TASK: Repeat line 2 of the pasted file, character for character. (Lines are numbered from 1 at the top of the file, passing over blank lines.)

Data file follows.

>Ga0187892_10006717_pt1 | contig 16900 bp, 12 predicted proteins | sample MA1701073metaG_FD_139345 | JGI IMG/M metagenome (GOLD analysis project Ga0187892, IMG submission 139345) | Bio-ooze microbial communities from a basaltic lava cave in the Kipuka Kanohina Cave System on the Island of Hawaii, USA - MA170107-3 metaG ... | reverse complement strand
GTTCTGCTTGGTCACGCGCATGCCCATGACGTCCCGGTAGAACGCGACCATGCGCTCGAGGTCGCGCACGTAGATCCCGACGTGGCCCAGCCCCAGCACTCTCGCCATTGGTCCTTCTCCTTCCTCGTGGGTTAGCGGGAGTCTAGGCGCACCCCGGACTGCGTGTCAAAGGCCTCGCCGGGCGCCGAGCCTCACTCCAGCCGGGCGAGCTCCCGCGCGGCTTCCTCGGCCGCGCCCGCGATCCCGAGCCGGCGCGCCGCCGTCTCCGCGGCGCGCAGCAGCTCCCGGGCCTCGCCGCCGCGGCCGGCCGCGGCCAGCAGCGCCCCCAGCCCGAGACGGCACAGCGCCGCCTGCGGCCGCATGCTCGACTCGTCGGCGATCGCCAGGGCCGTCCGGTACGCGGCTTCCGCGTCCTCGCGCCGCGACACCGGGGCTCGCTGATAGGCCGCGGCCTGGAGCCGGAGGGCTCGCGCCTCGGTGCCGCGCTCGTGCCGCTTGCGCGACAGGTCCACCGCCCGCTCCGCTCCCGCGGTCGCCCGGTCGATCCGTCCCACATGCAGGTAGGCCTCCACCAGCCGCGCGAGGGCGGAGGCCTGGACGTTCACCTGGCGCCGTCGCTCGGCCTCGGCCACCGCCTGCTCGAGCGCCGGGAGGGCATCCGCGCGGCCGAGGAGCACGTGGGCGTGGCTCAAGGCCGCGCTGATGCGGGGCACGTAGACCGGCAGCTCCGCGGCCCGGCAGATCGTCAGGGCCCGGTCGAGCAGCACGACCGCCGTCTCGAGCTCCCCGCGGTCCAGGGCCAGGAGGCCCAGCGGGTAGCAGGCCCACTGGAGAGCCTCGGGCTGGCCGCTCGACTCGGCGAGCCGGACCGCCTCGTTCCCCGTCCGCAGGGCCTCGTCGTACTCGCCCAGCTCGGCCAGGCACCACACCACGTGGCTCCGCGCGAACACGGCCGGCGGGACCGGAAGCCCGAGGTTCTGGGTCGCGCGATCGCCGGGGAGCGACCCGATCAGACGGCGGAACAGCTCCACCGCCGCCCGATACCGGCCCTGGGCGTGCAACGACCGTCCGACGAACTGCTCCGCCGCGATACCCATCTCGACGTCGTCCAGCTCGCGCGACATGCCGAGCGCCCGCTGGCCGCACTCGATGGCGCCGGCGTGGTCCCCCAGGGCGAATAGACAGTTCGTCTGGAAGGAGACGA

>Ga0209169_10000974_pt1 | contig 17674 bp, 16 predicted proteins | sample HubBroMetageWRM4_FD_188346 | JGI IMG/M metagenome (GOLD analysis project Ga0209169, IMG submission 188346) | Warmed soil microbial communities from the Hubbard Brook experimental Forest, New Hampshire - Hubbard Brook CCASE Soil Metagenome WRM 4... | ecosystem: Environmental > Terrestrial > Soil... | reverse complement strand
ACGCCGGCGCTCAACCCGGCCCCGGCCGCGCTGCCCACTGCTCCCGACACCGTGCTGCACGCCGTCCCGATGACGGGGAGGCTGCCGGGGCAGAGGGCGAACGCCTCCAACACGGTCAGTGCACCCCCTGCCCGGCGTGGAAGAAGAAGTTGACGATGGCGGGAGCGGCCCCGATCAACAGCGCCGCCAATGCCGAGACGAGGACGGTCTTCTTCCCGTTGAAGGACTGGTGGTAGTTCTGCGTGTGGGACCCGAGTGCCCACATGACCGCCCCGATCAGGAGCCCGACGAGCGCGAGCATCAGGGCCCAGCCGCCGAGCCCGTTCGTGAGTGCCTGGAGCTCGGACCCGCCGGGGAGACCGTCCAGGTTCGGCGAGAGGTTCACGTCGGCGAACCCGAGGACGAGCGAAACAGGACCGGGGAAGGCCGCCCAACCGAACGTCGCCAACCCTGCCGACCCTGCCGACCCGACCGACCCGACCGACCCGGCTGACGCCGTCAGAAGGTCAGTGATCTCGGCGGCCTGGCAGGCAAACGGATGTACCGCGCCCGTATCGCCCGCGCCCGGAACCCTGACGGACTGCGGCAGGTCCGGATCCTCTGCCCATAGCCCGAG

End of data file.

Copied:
GTTCTGCTTGGTCACGCGCATGCCCATGACGTCCCGGTAGAACGCGACCATGCGCTCGAGGTCGCGCACGTAGATCCCGACGTGGCCCAGCCCCAGCACTCTCGCCATTGGTCCTTCTCCTTCCTCGTGGGTTAGCGGGAGTCTAGGCGCACCCCGGACTGCGTGTCAAAGGCCTCGCCGGGCGCCGAGCCTCACTCCAGCCGGGCGAGCTCCCGCGCGGCTTCCTCGGCCGCGCCCGCGATCCCGAGCCGGCGCGCCGCCGTCTCCGCGGCGCGCAGCAGCTCCCGGGCCTCGCCGCCGCGGCCGGCCGCGGCCAGCAGCGCCCCCAGCCCGAGACGGCACAGCGCCGCCTGCGGCCGCATGCTCGACTCGTCGGCGATCGCCAGGGCCGTCCGGTACGCGGCTTCCGCGTCCTCGCGCCGCGACACCGGGGCTCGCTGATAGGCCGCGGCCTGGAGCCGGAGGGCTCGCGCCTCGGTGCCGCGCTCGTGCCGCTTGCGCGACAGGTCCACCGCCCGCTCCGCTCCCGCGGTCGCCCGGTCGATCCGTCCCACATGCAGGTAGGCCTCCACCAGCCGCGCGAGGGCGGAGGCCTGGACGTTCACCTGGCGCCGTCGCTCGGCCTCGGCCACCGCCTGCTCGAGCGCCGGGAGGGCATCCGCGCGGCCGAGGAGCACGTGGGCGTGGCTCAAGGCCGCGCTGATGCGGGGCACGTAGACCGGCAGCTCCGCGGCCCGGCAGATCGTCAGGGCCCGGTCGAGCAGCACGACCGCCGTCTCGAGCTCCCCGCGGTCCAGGGCCAGGAGGCCCAGCGGGTAGCAGGCCCACTGGAGAGCCTCGGGCTGGCCGCTCGACTCGGCGAGCCGGACCGCCTCGTTCCCCGTCCGCAGGGCCTCGTCGTACTCGCCCAGCTCGGCCAGGCACCACACCACGTGGCTCCGCGCGAACACGGCCGGCGGGACCGGAAGCCCGAGGTTCTGGGTCGCGCGATCGCCGGGGAGCGACCCGATCAGACGGCGGAACAGCTCCACCGCCGCCCGATACCGGCCCTGGGCGTGCAACGACCGTCCGACGAACTGCTCCGCCGCGATACCCATCTCGACGTCGTCCAGCTCGCGCGACATGCCGAGCGCCCGCTGGCCGCACTCGATGGCGCCGGCGTGGTCCCCCAGGGCGAATAGACAGTTCGTCTGGAAGGAGACGA